Note: This is a series of episodes entitled “LAST REFILLS”. They will probably make more sense if read in order. Then again, they might not.
LAST REFILLS: Episode 2- “The Sisters of UnMercy”.
(sometime during September in 2010)
The entire town of Eastborough knew Roy. They all believed that he once served Viet Nam because that is what he told everyone. No one challenged him on it, but if that were true, it would have made Roy four years old when he was fighting in ‘Nam. Roy spent most days and nights walking up and down Main Street writing in an old tattered note book. Except if it rained. During that weather, Roy stuffed the notebook in his back pocket and walked down Main Street carrying a long metal tent pole.
The Sunday that the new pharmacist replaced Jesus, was the third day of a long stretch of late summer rain in steamy, late, September. Roy carried his metal tent pole down Main Street, entered The Stone Gardens with it, and walked over to the bank of the river. He stuck the pole into the slowly passing water as deep as it would go and observed where the water level rested. He opened his notebook, wrote down his observation, and removed the pole from the river. He continued down the road and breathed a sigh of relief. He couldn’t wait to tell Jesus. Roy was the pharmacy cashier who worked the evening shift at the drug store on top of Main Street.
Lisa, the 23 year old shift supervisor, typically arrived one minute before the store opened. Since all the pharmacists knew this, they never bothered to arrive on time. It was company policy to have front end management open and close the store. Had it been Frances who was scheduled that Sunday, she would have not bothered to show up on time. She refused to have to wait outside for Lisa.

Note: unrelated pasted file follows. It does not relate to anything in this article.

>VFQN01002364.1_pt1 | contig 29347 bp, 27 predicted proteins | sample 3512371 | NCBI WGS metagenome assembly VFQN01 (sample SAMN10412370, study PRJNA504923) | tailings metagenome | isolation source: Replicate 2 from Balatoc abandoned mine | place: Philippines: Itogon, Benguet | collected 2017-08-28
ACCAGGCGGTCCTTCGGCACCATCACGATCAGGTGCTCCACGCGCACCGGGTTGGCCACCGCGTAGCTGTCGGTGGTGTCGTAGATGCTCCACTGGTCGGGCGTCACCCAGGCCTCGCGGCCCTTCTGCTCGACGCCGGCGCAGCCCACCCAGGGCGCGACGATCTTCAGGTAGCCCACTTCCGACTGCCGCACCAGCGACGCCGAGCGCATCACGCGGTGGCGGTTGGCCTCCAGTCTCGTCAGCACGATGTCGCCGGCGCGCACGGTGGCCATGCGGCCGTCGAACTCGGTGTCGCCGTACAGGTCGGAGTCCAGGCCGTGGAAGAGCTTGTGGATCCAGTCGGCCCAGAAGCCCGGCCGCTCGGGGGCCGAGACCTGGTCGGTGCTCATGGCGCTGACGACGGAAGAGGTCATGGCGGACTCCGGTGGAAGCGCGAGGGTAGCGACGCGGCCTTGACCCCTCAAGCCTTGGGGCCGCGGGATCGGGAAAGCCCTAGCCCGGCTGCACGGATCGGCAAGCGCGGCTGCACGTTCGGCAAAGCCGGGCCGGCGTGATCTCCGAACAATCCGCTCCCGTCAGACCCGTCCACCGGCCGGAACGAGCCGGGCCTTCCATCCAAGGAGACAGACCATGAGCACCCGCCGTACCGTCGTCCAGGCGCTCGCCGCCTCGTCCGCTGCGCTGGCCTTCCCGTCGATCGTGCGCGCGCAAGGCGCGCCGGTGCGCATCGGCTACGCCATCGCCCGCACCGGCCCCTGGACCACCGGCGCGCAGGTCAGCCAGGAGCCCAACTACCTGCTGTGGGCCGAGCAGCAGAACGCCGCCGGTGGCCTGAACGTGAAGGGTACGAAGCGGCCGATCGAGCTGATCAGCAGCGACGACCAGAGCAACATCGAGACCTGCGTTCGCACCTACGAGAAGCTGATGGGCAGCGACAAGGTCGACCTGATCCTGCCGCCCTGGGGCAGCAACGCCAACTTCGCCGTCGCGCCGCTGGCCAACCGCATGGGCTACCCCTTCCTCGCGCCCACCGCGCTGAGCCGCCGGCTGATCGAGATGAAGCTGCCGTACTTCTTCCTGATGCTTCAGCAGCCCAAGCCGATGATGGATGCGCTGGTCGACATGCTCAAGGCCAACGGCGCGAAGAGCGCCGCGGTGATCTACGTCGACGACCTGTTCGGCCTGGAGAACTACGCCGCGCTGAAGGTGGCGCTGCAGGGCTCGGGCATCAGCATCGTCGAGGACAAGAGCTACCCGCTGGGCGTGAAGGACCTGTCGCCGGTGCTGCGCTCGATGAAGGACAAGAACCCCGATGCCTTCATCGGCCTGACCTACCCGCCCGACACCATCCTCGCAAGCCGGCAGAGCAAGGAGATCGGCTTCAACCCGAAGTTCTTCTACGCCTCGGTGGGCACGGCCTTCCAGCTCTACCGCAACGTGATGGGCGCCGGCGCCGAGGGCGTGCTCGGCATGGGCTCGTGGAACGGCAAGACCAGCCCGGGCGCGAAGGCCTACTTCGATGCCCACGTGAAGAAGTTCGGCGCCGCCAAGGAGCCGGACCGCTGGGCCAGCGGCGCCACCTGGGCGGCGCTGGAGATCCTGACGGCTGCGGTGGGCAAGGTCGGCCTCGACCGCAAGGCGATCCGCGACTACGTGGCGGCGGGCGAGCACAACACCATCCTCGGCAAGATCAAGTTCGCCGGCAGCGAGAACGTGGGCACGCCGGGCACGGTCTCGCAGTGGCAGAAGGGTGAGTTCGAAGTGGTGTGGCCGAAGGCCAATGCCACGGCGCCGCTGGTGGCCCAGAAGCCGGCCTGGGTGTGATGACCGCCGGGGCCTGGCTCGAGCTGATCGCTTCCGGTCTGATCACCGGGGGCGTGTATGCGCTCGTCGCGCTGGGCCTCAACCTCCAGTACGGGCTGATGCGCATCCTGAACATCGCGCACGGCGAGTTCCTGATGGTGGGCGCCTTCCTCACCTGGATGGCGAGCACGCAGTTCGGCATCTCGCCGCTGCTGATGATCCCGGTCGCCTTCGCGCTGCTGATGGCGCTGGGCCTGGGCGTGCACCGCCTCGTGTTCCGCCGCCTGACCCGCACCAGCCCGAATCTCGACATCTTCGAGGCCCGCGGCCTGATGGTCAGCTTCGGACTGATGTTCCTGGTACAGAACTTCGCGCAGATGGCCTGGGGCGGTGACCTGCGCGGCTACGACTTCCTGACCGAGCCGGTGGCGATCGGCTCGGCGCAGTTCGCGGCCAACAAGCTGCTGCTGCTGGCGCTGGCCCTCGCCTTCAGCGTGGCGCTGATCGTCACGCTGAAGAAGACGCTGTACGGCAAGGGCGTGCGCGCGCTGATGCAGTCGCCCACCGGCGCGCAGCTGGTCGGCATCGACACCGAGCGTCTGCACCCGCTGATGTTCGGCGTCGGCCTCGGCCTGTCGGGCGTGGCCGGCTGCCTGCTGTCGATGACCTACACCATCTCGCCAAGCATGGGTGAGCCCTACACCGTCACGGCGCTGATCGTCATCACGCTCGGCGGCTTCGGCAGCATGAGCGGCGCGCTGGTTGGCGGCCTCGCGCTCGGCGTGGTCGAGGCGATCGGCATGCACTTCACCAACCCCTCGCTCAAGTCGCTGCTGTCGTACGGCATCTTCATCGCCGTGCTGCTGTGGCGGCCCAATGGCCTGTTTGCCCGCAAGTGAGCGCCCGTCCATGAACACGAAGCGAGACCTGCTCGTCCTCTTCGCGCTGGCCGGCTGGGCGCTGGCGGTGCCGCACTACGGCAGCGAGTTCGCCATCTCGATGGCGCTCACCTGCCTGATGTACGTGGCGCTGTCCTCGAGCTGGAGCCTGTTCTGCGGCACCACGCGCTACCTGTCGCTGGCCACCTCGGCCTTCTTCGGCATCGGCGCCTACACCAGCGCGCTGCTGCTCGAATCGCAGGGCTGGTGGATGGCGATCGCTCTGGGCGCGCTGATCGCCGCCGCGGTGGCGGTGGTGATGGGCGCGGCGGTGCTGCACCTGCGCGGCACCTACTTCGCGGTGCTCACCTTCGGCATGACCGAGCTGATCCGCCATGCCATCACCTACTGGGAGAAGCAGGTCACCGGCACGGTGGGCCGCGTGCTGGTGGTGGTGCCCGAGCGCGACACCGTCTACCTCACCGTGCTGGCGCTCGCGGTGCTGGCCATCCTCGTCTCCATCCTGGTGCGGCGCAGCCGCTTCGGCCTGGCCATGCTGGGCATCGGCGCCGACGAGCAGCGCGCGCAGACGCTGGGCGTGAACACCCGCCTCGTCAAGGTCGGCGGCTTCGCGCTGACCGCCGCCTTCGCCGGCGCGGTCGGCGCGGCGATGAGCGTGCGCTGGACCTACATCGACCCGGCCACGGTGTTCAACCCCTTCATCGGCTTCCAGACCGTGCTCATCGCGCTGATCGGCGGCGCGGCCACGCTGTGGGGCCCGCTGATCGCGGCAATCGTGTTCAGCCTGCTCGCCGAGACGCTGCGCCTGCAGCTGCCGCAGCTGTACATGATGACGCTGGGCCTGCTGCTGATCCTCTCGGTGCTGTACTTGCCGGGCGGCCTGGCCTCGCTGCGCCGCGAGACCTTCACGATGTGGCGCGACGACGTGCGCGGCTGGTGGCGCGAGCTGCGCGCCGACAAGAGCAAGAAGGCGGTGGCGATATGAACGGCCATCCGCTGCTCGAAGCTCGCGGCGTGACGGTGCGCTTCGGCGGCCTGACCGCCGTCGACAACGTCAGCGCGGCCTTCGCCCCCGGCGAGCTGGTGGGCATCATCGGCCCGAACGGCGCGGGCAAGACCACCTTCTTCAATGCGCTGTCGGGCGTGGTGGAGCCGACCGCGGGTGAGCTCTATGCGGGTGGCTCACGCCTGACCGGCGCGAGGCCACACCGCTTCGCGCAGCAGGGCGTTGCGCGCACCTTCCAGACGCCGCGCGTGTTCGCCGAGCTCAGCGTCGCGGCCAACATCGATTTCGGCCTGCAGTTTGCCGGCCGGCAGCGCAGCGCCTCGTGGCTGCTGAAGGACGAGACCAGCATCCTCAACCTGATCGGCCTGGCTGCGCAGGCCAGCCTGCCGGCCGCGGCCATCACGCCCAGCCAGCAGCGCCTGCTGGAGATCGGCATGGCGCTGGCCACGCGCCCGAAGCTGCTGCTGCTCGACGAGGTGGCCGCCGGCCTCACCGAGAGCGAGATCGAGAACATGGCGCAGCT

Today was the first day for the new pharmacist and when Lisa got out of her car, she sprinted right past him as he waited in the rain. He strolled up to Lisa as she inserted her key in the pharmacy door’s lock.
-“Why are you so early?” she laughed.
-“It’s about 27 seconds before we open…And my name is Phil, by the way, your new druggist.”
They entered the dark store. Lisa wanted to joke about him needing a towel, but Phil was already vigorously drying his hair with his white pharmacy jacket. This left his hair a wild mess and he looked like one of the 14 nephews would have looked, after they had a bath. Phil poured out some of the rain water that had collected from the lid of his drink and then he lapped up whatever remained from the top of the cup. Lisa quickly considered the new pharmacist; a short, middle aged, nerdy-looking guy that needed a haircut. After she turned on the lights, she walked past him. The drops of water that still covered his glasses made rainbows.
…District sent us another loser…
Lisa expected him to bother her each time a Spanish-speaking customer needed help in the pharmacy. She had even told him that there were plenty of Spanish-speaking people that lived in town, and that he should page her to come to the back and she could translate. She was slightly mad when he didn’t so she went to check on him in the back. When she got to the prescription department, she saw that Phil had been counseling the customers with sketches when it was necessary. The counter was littered with his drawings of pills and capsules, some with arrows pointing to mouths, and others with arrows pointing to worse body parts.
He was on the phone with a customer.
-“You’re right sir, I am an asshole, but not for the reasons that you think. Goodbye.”
-“Who were you talking to on the phone like that?”
-“Some customer named Gary.”
-“Don’t worry about him, he’s a freak, he screams at everybody, and always wants a delivery on the weekend, even though we tell him over and over that we don’t do the weekends.”
-“I need directions to his house. I’m going to take his medicine over. He needs his Prograf and prednisone.”
-“What?” “I don’t care if he needs his protons and neutrons, don’t deliver to his house by yourself, that guy is a psycho. Didn’t you read in the paper last year about the guy who got beat up in this town?”
-“That’s just the regular newspapers you sell up front”, Phil said, “I’m going to bring you a copy of the newspaper I write for. It’s called The Mundane Times. Instead of all the bad stuff that makes the usual headlines, we cover all the countless interactions that folks have every day that don’t end with shootings, stabbings, or beat ups. Each edition is higher than 15 New York City phone books.”